Former Mercedes-Benz works rally driver Eugen Böhringer died last month.
Born on 22 January 1922 in Stuttgart, Böhringer was a chef and hotelier by trade.
But a bet with friends led him to enter his first local and regional competitions in his own Mercedes-Benz 219 (W05) in the 1950s.
An early achievement came in the form of second place in the Stuttgart Solitude Rally of 1958, a competition he would win in ’59 and ’60.
Böhringer’s victory put him on the radar of Mercedes, which signed him as a works driver.
The large heavy saloons of the day suited Böhringer’s style and he took victories in the 1962 Acropolis Rally and the Liège-Sofia-Liège driving a 220SE (W111).
He won the Greek title again the following year, in a 300SE (W112) along with the Germany Rally and Argentina’s Touring Car Grand Prix (above).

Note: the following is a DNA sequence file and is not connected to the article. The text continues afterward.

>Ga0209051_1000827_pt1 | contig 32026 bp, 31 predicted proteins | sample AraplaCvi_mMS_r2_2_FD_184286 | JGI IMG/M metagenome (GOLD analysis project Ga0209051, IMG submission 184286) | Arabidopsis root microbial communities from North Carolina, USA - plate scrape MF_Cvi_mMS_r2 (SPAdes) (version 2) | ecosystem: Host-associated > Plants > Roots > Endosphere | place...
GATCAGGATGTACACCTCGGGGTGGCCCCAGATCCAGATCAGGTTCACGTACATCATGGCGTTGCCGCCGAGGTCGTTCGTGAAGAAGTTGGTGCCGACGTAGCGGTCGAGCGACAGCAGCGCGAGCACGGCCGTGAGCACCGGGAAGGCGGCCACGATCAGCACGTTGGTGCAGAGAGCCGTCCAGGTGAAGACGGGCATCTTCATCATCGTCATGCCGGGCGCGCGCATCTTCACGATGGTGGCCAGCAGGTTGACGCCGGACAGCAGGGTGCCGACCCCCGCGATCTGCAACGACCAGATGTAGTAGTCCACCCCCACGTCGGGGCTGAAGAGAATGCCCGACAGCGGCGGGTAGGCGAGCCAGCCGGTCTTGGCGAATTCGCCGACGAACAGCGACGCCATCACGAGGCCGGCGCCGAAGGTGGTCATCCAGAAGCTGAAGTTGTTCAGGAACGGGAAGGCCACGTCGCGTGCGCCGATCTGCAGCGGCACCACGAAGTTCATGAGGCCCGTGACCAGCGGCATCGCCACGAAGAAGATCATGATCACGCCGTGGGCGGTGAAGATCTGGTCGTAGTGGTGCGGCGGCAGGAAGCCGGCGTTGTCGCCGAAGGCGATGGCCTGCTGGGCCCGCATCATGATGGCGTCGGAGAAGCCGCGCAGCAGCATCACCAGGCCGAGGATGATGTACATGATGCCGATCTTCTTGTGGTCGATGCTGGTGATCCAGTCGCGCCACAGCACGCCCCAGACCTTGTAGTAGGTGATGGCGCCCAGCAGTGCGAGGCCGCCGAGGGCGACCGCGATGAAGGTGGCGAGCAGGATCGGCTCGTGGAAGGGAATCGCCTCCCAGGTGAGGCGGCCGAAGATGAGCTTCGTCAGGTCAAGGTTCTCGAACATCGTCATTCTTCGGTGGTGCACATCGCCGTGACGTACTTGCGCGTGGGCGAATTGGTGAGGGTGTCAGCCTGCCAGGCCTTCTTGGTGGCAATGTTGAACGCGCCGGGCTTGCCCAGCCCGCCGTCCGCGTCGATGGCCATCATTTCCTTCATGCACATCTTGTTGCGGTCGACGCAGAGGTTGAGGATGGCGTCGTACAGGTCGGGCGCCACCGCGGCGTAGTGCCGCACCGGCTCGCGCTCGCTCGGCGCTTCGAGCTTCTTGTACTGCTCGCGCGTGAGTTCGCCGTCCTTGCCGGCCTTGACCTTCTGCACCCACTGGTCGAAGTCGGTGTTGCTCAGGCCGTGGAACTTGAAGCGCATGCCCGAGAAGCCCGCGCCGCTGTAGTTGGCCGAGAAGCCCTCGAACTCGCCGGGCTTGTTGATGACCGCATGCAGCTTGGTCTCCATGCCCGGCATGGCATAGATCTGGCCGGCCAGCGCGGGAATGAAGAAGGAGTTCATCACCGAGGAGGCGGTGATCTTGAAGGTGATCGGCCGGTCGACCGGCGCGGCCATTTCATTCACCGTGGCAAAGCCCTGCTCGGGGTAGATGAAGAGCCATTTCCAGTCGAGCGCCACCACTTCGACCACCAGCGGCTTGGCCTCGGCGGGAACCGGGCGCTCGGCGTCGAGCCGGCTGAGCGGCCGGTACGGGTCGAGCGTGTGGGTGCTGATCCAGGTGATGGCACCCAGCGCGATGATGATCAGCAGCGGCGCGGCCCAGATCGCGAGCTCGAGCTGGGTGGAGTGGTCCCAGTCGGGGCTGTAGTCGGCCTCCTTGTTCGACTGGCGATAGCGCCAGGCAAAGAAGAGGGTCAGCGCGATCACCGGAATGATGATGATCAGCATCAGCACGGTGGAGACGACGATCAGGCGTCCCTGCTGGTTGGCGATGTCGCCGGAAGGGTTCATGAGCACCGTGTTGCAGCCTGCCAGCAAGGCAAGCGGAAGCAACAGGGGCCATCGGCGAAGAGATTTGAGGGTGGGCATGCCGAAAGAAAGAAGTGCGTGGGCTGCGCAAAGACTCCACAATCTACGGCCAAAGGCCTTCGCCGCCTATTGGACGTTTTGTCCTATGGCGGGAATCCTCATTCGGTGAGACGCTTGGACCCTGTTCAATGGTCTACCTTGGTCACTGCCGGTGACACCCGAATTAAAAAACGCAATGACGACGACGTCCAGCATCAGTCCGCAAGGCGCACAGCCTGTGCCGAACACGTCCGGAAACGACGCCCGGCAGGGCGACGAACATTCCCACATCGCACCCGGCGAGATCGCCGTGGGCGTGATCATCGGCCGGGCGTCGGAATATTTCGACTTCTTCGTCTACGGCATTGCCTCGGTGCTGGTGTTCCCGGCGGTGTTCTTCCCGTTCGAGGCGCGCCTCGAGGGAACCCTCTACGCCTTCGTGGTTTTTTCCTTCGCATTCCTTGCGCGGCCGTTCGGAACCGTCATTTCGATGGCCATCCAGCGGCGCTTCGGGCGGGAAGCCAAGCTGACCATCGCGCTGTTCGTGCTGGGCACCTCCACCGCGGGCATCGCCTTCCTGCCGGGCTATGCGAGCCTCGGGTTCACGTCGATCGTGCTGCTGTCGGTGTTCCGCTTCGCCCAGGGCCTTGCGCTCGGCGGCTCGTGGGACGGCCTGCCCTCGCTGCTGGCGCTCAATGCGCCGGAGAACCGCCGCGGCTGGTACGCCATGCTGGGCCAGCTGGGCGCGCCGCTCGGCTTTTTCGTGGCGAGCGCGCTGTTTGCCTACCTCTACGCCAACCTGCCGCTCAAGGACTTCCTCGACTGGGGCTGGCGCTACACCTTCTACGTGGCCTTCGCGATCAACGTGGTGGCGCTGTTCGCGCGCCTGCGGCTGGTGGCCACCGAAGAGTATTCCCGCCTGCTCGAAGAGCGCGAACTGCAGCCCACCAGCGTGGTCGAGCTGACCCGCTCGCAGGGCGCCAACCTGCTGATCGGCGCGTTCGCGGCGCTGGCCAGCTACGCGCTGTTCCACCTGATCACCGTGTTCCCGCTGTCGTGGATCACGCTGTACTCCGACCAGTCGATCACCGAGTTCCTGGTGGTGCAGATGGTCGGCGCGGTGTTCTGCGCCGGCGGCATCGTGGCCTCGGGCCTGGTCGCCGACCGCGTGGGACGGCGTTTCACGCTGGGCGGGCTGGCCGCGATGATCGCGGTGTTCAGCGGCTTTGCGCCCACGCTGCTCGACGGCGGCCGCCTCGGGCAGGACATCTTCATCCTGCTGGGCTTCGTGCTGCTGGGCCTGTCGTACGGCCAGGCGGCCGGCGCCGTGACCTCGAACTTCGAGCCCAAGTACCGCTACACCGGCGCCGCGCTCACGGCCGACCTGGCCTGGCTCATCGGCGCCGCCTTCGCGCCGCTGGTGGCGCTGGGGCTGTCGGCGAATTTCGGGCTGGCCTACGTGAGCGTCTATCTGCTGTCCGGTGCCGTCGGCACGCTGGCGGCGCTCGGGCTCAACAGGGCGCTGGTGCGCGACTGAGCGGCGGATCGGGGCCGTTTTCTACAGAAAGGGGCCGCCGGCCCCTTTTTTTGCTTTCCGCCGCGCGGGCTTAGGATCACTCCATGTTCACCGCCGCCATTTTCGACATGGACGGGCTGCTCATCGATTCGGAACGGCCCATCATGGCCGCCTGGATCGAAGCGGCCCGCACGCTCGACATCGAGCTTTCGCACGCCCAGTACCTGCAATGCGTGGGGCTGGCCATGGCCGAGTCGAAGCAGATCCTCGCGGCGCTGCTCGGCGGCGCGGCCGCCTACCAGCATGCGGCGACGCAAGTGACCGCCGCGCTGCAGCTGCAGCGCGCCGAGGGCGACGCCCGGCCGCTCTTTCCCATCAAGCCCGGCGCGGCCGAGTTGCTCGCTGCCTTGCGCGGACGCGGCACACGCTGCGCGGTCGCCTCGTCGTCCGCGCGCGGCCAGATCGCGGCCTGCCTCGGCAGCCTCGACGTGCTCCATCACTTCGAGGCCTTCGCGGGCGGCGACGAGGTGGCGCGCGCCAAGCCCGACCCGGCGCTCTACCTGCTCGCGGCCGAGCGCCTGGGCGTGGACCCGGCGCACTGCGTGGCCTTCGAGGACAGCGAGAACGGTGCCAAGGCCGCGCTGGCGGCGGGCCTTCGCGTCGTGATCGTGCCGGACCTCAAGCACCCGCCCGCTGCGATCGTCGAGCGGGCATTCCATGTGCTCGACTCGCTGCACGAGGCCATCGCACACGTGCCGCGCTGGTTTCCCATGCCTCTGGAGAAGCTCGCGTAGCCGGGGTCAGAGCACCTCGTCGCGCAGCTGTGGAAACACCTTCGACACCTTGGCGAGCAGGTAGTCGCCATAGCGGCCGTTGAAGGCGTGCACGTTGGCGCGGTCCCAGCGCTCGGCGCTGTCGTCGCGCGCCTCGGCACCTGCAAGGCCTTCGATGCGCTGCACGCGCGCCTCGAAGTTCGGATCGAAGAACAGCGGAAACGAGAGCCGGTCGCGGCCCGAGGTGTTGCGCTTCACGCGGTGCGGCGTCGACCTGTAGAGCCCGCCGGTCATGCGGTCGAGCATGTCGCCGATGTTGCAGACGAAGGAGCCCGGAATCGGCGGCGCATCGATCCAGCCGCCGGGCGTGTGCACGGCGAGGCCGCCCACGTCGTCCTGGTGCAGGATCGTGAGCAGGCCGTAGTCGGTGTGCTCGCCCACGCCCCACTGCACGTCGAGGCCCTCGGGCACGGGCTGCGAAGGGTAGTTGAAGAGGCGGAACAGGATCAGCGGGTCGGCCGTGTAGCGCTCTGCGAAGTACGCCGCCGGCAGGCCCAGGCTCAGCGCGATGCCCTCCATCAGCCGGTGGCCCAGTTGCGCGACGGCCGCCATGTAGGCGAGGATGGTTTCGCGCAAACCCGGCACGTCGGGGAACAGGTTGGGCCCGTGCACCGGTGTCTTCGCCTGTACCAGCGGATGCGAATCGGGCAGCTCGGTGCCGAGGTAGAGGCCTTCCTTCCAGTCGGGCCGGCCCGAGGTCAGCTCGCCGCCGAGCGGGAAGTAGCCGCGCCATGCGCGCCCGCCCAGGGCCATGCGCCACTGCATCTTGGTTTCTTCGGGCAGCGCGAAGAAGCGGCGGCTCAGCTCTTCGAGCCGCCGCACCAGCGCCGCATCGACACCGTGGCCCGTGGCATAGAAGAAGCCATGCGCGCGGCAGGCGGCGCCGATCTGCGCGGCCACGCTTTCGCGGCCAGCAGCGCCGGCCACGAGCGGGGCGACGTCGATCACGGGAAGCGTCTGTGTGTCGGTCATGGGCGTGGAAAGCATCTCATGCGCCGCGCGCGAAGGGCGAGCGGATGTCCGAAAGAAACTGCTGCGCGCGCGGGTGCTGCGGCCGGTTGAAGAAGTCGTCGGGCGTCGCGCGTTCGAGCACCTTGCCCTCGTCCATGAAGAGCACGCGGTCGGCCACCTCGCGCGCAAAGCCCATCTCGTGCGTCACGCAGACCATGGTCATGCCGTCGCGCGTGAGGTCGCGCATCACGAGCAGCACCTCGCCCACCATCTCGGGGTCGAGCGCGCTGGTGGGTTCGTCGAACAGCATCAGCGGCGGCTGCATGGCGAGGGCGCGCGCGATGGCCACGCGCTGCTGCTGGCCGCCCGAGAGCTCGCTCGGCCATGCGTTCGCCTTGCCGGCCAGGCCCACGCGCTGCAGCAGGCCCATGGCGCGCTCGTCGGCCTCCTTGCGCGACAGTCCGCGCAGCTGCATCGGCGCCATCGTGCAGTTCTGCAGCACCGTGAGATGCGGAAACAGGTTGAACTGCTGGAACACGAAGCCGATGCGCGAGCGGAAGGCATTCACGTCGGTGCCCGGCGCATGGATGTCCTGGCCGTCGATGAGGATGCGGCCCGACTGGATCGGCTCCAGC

He also mastered the 230SL Pagoda in ’63, powering it to top of the podium on the gruelling long-distance Spa-Sofia-Liège Rally, the Poland Rally and the Acropolis Rally.
After the Spa-Sofia-Liège event Autosport reported: ‘Eugen Böhringer chalked up his second successive victory in this most arduous event, he and Kaiser [his co-driver] putting up a fantastic performance in the beautiful new 230SL to drop just eight minutes in an event of over 93 hours’ duration, which covered more than 3430 miles.’
In ’64 he tackled the Spa-Sofia-Liège marathon again, managing a third-place finish and being presented with a gold trophy in acknowledgement of his accomplishments.
Mercedes withdrew from competition the following year, with Böhringer following the firm’s retirement having contested that year’s Monte-Carlo Rally in a Porsche 904.
He remained close to Stuttgart and motor sport up until 2001, when he joined other drivers in establishing the Solitude Revival association.